Music for Ascension Sunday, May 24, 2020

God is gone up – Gerald Finzi (1901 – 1956)


Gerald Finzi was one of Britain’s most distinguished vocal and choral composers of the twentieth century. Ralph Vaughan Williams acted as a mentor during Finzi’s early career and helped him to obtain a teaching position at the Royal Academy of Music from 1930 – 33. In 1951, Finzi discovered that he was suffering from a type of leukemia that gave him less than ten years to live. This did not deter his creative efforts; later that same year he wrote a set of three choral pieces, of which this is the second.

Originally written for SATB chorus, string orchestra and organ, this piece premiered on St. Cecilia’s Day (November 22) in 1951 with organ accompaniment and has become a staple of the choral repertoire in that version. Edward Taylor (1646 – 1729), a British-American Puritan poet, based his original text on Psalm 24:7, Psalm 47:5-6 and Philippians 2:9. The St. James’ Choir last sang this piece on Ascension Day in 2017.

“God is gone up with a triumphant shout:
The Lord with sounding trumpets’ melodies:
Sing praise, sing praise, sing praise, sing praises out,
Unto our King sing praise seraphic-wise!
Lift up your heads, ye lasting doors, they sing,
And let the King of Glory enter in.

Methinks I see Heaven’s sparkling courtiers fly
In flakes of glory down, him to attend,
And hear heart-cramping notes of melody
Surround his chariot as it did ascend:
Mixing their music, making ev’ry string
More to enravish, as they this tune sing.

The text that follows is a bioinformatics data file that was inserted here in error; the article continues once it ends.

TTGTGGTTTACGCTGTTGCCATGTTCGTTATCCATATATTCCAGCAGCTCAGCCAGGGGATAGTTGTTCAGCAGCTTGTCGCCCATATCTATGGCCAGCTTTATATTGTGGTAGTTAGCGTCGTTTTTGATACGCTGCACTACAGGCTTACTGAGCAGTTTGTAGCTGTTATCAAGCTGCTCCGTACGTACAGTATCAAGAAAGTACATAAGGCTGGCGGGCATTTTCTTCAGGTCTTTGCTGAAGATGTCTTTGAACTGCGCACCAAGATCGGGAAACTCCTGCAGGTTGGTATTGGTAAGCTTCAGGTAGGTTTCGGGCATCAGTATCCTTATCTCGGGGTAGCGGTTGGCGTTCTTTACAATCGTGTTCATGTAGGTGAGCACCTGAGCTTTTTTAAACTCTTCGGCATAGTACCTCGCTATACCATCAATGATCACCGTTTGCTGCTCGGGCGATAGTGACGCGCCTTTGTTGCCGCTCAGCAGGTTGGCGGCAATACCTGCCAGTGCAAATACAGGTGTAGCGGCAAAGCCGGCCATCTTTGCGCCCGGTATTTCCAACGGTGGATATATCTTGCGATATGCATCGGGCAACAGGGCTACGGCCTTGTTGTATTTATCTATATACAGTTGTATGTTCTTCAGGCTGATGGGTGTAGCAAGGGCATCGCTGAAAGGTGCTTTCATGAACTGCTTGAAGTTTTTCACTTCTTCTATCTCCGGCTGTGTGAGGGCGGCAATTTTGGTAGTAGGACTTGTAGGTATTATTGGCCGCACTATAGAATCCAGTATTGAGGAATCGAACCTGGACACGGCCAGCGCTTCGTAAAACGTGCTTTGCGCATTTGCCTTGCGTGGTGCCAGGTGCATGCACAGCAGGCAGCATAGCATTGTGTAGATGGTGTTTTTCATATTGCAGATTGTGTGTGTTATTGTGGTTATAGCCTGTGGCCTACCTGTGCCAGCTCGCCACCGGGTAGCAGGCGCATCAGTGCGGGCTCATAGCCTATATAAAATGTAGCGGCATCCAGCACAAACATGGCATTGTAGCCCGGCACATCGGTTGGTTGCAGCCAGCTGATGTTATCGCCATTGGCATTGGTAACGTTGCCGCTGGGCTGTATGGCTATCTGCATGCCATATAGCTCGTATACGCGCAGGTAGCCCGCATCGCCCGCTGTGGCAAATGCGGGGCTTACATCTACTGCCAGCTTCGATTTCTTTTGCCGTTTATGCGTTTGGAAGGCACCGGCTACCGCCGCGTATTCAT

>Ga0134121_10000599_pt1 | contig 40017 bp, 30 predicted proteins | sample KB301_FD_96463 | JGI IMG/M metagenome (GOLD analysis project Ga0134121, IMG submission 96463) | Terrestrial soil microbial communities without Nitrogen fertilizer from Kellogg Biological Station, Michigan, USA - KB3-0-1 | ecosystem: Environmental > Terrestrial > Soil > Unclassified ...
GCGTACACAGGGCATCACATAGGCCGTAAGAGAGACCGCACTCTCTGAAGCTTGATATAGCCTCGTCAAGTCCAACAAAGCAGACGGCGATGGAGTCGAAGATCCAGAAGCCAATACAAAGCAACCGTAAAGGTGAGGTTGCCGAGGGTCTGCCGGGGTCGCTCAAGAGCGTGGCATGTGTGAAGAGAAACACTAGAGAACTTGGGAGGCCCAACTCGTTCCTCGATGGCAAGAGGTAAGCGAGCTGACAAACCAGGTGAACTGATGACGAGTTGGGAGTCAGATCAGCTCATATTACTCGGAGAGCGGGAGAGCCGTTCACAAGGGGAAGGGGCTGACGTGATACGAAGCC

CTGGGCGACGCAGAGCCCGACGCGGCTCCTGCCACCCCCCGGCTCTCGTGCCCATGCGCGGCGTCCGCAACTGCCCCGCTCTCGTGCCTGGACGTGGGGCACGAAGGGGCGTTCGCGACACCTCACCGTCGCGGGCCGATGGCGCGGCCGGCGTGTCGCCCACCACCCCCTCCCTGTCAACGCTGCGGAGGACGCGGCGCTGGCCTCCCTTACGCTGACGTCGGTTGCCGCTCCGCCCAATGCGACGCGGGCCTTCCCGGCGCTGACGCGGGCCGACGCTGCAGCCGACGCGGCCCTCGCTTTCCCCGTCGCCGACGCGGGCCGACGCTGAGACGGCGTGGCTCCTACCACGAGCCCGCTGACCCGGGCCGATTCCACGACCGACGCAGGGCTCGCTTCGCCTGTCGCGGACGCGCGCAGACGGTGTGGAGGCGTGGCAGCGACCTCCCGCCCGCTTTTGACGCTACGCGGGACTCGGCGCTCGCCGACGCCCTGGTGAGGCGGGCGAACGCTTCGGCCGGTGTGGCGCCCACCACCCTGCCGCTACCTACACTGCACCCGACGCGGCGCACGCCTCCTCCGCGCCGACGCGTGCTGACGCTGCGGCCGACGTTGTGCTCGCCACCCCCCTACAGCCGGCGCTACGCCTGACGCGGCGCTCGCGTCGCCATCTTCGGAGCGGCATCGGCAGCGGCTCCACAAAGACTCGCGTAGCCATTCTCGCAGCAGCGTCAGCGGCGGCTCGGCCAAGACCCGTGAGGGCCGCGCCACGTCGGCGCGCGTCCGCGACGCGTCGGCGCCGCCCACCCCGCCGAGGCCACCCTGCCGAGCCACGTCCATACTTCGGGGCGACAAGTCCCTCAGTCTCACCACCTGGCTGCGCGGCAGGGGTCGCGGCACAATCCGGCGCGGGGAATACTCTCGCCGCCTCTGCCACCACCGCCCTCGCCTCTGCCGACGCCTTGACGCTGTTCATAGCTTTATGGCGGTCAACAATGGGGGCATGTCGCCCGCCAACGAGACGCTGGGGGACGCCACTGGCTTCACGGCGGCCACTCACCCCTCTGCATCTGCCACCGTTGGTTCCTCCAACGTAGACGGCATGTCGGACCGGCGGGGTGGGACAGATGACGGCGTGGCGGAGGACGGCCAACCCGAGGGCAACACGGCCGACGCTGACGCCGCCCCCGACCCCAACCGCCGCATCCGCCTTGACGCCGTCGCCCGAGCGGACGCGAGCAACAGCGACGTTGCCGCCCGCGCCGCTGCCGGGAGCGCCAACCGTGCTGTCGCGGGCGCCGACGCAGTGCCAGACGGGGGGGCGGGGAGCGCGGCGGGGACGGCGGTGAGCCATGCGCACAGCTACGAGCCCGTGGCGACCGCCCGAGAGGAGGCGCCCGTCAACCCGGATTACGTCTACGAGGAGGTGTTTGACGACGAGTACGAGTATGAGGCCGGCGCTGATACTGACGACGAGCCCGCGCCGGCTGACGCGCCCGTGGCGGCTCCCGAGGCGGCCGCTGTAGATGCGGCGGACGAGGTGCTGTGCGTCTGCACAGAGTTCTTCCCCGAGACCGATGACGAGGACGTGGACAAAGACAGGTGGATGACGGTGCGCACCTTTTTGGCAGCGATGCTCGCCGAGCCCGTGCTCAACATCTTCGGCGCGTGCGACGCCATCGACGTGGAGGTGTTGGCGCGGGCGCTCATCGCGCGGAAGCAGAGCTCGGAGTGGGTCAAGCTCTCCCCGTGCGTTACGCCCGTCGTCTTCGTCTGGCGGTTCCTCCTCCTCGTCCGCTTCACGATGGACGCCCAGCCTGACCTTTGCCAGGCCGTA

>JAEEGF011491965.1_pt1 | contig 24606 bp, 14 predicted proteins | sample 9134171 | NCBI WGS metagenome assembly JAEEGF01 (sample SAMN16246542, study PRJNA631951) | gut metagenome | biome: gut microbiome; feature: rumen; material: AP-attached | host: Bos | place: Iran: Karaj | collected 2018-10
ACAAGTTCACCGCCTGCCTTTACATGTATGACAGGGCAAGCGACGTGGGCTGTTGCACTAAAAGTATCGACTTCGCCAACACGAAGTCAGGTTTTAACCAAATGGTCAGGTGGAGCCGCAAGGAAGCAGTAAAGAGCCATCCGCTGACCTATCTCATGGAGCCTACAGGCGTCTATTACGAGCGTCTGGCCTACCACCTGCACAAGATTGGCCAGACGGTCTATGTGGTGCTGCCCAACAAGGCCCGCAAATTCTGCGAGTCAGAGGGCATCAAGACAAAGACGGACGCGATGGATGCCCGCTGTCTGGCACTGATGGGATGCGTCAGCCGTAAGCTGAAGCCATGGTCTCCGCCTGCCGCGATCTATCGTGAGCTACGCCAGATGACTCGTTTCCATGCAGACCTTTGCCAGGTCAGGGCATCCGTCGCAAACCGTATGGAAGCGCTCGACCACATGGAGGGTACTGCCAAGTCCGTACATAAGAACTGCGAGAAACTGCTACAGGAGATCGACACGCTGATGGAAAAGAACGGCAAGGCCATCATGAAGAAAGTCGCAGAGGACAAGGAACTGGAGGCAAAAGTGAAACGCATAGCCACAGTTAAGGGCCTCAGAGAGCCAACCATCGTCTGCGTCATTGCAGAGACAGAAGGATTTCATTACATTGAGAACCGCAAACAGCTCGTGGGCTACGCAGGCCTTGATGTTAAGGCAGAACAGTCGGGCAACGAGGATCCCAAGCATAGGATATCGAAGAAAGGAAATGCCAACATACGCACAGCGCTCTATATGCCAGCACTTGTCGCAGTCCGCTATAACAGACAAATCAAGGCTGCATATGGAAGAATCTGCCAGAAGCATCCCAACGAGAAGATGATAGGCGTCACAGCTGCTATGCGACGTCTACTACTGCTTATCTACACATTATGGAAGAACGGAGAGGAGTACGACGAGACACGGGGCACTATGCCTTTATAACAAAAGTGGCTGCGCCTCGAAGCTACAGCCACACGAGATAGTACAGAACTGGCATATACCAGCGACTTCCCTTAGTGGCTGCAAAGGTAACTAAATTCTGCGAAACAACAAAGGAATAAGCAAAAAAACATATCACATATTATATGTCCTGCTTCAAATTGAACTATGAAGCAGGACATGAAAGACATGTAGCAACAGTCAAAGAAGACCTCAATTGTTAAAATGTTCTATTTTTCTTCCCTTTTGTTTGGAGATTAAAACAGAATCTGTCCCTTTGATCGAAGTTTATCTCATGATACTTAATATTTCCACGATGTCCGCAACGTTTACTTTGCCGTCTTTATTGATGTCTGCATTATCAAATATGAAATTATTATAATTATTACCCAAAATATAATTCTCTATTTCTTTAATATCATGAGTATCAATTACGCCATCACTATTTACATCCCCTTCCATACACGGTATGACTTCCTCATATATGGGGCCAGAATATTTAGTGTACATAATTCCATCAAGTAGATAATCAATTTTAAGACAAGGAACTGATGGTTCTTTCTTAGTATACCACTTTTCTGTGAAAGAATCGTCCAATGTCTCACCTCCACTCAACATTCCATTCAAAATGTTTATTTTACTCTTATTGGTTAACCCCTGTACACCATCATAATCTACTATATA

God is gone up…”



The head that once was crowned with thorns – text: Thomas Kelly (1769 – 1854) / music: Jeremiah Clarke (c. 1673 – 1707)


Based on Hebrews 2:9, this hymn by Thomas Kelly was published in 1820. The renowned hymnologist Erik Routley considered it “the greatest English hymn.” The Irishman Kelly, a man of great learning and considerable means, was the son of a judge and destined for a career in law. Instead, he became a noted preacher who was nonetheless prohibited by his bishop from preaching because of his “methodistical activities”. The tune sung here, ST MAGNUS, is the one most frequently associated with this hymn. It was written by Jeremiah Clarke, the composer of the famous “Trumpet Voluntary”. This tune was first published in 1707 as the setting for a metrical version of Psalm 117. It is named for the church of St. Magnus the Martyr, near the old London Bridge. It is sung in this recording by the choir of King’s College, Cambridge, under the direction of the late Sir David Willcocks. Although no attribution is given for the descant on the last verse, there’s a very good chance Willcocks himself wrote it.

“The head that once was crowned with thorns
Is crowned with glory now:
A royal diadem adorns
The mighty victor’s brow.

The highest place that heaven affords
Is his, is his by right,
The King of kings and Lord of lords,
And heaven’s eternal light;

The joy of all who dwell above,
The joy of all below,
To whom he manifests his love,
And grants his name to know.

To them the cross, with all its shame.
With all its grace is given:
Their name an everlasting name,
Their joy the joy of heaven.

They suffer with their Lord below,
They reign with him above,
Their profit and their joy to know
The mystery of his love.

The cross he bore is life and health,
Though shame and death to him;
His people’s hope, his people’s wealth,
Their everlasting theme.”



Heut triumphieret Gottes Sohn (BWV 630) – Johann Sebastian Bach (1685 – 1750)


The hymn Heut’ triumphiret Gottes Sohn (Today God’s Son triumphs) appeared first in a Moravian hymnal published in 1591, where it was attributed to Kaspar Stolzhagen, a Lutheran pastor. Bach uses the melody in this piece for organ from his set ofchorale-preludes known as the Orgelbüchlein (Little Organ Book), his unfinished collection of 46 organ chorales, originally intended as a chorale cycle of 164 pieces to cover the liturgical year.While for the most part this hymn for Eastertide exults in Christ’s triumph over death, this organ setting is often played at Ascension. The pedal subject, as Albert Schweitzer pointed out, is almost ferocious in its representation of the risen Christ spurning his foes, as though he were treading a wine press.


Gerald Harder